What’s going on here?

A recent study conducted by the Carbon Brief recorded a 5.7% fall in the UK’s greenhouse gas (GHG) emissions in 2023 compared to the previous year. Emissions in 2023 fell to their lowest level since 1879, with carbon dioxide emissions dropping below 400MtCO2e (million tonnes of carbon dioxide equivalent) for the first time since Victorian times. 

The primary cause of the 5.7% fall in GHG emissions is attributed to a 20% reduction in gas as a source of domestic power. With the UK reverting to its long standing position as a net electricity importer in 2023 less electricity was domestically produced. Imported French nuclear electricity replaced UK gas production. However warmer winter temperatures and a rise in fuel costs also helped to reduce domestic consumption of electricity; all contributing to the fall in domestic emissions. 

What does this mean?

The UK is a leader in domestic emission reduction, with emissions declining faster in the past 30 years than most other countries on Earth. However it is estimated that GHG emissions in 49 countries have already passed their peak, with other countries including China also pledging to peak in 2030. The international community observes with hope that milestone drop in the UK’s emissions marks a shift towards urgent emission reduction, setting an exciting precedent for the global transition towards a more sustainable future.

However, this future remains uncertain. Emission reduction must accelerate to prevent exceeding a 2 degree rise in global temperatures by the end of the century.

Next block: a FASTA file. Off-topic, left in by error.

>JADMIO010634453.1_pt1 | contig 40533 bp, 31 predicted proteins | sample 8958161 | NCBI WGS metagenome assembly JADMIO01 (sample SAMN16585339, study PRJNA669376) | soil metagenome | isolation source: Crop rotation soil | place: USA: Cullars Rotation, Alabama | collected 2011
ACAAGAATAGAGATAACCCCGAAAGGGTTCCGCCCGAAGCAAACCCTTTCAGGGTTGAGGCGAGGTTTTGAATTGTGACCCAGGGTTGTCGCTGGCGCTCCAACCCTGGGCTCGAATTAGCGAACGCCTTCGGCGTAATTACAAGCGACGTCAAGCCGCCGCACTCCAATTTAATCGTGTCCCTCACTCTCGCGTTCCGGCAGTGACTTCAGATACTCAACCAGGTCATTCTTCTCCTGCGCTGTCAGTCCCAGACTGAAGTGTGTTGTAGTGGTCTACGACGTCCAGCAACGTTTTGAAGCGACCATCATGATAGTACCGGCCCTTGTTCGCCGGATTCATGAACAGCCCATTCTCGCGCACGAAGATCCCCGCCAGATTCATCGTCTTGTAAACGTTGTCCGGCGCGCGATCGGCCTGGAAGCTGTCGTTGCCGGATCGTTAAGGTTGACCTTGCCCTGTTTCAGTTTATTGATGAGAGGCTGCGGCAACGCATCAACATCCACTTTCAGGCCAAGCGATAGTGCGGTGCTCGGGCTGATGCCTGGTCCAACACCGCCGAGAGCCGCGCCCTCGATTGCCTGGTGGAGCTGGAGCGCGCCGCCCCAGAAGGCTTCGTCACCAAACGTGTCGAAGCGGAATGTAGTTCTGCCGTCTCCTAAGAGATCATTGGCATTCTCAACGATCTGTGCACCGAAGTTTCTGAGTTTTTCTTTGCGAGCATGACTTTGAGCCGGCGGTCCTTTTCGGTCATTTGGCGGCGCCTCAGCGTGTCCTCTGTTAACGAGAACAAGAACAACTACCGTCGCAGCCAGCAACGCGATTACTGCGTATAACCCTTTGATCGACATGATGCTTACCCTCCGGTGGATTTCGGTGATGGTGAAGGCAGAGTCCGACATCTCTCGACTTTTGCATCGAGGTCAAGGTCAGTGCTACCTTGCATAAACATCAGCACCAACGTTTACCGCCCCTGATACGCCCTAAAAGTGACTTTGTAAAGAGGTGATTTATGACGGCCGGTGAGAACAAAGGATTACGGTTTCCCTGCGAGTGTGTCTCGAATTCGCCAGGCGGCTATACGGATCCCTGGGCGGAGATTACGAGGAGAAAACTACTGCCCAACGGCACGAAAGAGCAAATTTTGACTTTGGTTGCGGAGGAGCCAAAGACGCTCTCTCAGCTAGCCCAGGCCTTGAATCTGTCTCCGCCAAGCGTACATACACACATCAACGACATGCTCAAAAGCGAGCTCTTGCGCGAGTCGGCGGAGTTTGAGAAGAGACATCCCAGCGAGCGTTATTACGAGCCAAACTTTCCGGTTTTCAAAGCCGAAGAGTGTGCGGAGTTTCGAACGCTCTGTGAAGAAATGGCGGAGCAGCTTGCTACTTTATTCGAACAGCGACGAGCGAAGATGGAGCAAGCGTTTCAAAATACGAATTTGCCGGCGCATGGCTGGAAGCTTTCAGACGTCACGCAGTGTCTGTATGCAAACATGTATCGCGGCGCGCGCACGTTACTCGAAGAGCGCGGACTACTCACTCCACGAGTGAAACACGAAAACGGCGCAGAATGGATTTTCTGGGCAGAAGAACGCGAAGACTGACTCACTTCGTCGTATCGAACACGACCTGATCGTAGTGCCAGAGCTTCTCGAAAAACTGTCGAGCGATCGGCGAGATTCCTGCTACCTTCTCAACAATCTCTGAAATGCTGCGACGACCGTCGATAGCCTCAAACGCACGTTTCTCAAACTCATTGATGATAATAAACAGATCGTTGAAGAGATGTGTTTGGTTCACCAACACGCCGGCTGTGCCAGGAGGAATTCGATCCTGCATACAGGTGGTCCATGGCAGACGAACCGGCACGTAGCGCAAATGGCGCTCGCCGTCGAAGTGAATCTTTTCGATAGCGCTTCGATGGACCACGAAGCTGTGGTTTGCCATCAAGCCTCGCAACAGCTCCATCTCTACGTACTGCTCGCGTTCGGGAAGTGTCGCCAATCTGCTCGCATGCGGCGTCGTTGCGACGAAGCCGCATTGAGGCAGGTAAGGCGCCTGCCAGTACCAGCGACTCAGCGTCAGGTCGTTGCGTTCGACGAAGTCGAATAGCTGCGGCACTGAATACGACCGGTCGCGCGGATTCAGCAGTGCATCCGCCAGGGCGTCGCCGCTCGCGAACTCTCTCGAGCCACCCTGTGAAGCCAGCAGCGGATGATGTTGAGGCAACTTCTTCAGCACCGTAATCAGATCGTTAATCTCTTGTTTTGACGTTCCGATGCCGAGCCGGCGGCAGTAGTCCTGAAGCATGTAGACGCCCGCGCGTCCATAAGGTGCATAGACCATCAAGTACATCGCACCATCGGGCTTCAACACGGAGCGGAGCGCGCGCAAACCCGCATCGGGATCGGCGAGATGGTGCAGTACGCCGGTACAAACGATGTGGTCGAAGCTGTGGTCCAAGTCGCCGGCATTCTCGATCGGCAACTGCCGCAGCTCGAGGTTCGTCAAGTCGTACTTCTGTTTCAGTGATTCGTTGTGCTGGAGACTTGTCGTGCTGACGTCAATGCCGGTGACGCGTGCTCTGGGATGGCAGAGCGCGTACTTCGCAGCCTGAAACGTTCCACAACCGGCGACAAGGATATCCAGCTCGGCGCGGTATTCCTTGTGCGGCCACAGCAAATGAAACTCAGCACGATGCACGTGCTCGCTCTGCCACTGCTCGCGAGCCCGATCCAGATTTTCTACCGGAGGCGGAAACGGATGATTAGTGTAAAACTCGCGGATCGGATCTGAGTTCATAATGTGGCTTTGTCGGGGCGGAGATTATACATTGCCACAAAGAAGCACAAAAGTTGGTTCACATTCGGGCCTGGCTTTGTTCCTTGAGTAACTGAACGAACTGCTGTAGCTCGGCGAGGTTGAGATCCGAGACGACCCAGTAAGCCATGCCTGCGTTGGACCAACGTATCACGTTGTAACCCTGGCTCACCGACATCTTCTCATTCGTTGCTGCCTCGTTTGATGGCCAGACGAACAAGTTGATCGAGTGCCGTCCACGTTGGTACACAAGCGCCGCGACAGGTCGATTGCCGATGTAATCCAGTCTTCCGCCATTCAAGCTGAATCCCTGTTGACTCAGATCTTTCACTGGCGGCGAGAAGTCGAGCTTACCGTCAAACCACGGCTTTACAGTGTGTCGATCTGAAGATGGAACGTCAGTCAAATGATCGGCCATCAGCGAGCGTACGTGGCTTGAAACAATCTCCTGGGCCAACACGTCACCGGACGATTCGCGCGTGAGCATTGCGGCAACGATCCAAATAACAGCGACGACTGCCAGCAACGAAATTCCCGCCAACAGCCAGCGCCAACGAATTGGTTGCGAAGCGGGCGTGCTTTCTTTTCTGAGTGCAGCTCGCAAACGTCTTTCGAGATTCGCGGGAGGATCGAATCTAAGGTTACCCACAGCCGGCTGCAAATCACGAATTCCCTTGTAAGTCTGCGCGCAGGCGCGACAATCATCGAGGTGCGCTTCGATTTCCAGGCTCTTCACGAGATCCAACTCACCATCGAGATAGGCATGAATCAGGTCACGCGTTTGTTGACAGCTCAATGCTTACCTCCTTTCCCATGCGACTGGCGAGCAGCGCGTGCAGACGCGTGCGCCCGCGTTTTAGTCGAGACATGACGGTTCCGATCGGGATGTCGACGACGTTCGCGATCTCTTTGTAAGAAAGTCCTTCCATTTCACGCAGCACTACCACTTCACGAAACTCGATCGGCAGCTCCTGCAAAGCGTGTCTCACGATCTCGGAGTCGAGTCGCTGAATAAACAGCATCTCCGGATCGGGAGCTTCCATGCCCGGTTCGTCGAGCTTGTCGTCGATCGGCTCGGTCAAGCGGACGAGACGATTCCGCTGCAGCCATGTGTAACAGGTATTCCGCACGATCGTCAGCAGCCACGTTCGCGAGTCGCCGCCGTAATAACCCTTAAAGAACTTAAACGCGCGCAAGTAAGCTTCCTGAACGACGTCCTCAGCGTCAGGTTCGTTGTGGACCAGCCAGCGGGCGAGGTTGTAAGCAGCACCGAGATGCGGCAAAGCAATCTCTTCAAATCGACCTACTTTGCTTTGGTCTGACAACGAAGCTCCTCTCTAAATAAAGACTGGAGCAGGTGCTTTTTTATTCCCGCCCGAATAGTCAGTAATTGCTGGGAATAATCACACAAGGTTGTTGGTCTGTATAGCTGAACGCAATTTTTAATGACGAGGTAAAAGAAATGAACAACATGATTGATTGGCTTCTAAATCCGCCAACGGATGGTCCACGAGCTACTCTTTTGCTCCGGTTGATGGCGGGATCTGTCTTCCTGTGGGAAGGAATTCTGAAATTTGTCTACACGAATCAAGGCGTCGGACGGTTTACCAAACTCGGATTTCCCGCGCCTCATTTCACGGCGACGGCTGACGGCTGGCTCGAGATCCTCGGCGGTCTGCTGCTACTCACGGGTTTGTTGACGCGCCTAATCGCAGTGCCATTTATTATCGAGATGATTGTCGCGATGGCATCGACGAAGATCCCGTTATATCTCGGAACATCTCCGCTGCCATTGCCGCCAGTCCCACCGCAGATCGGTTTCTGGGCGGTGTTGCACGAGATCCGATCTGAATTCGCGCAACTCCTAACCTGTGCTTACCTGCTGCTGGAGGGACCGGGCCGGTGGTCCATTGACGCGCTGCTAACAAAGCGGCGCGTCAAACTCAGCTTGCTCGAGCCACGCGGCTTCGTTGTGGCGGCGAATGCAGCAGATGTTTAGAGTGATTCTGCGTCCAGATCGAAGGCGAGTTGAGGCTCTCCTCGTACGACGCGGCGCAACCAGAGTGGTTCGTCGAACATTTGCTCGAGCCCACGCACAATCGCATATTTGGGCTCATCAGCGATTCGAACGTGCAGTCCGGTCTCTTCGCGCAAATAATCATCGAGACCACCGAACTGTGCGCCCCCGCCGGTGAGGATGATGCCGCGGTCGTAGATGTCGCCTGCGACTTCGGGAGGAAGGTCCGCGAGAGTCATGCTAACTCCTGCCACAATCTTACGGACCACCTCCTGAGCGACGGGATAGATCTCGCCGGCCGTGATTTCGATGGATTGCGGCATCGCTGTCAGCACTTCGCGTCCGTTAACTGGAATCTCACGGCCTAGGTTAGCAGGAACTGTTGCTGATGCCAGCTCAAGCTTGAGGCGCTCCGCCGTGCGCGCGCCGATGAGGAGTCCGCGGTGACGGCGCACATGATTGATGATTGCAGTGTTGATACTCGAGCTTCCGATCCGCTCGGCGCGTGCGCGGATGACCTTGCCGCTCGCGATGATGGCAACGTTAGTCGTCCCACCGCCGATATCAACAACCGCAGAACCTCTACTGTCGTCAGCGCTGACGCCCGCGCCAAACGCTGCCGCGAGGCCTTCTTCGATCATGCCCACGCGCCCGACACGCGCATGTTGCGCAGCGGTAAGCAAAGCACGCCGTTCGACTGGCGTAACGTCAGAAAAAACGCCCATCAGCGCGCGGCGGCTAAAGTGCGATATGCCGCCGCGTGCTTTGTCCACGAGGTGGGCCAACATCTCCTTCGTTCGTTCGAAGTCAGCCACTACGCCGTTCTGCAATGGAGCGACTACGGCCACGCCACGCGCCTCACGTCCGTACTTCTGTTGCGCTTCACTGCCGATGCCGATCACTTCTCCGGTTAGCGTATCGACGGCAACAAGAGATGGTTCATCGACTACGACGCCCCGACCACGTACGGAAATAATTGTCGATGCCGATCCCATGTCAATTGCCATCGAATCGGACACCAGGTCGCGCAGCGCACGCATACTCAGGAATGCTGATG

Additionally, the fall in the UK’s emissions was notably unrelated to climate action. Solar and wind power generation were only small contributors. It is crucial to scale up climate action to further facilitate the necessary sharp fall in emissions to keep global dreams of 2 degrees alive. A powerful message both domestically and also internationally. 

Why should we care?

The UK has made rapid progress in cutting domestic emissions since 1990. However, it still only remains about halfway to reaching its net-zero target for 2050. With climate action generally negligible, this presents an exciting opportunity to rapidly upscale low carbon energy alternatives including the expansion of wind and solar energy. Recent government decisions backtracking on key climate policies such as the 2030 phase out of new petrol and diesel cars, potentially threaten domestic efforts to expand the low carbon economy.

In the year of elections, with 64 countries holding national elections taking place internationally in 2024, this provides an excellent opportunity to lobby governments, prioritise emission reduction strategies and have your say in climate politics. 

Be curious…!

  • Read the full Carbon Brief report here  
  • Have a look at the potential impact of climate change on elections this year here, and 5 elections results which could threaten climate action here
  • For UK readers, you must register to vote before the election later this year/early next year 

Featured image credit World History Encyclopaedia

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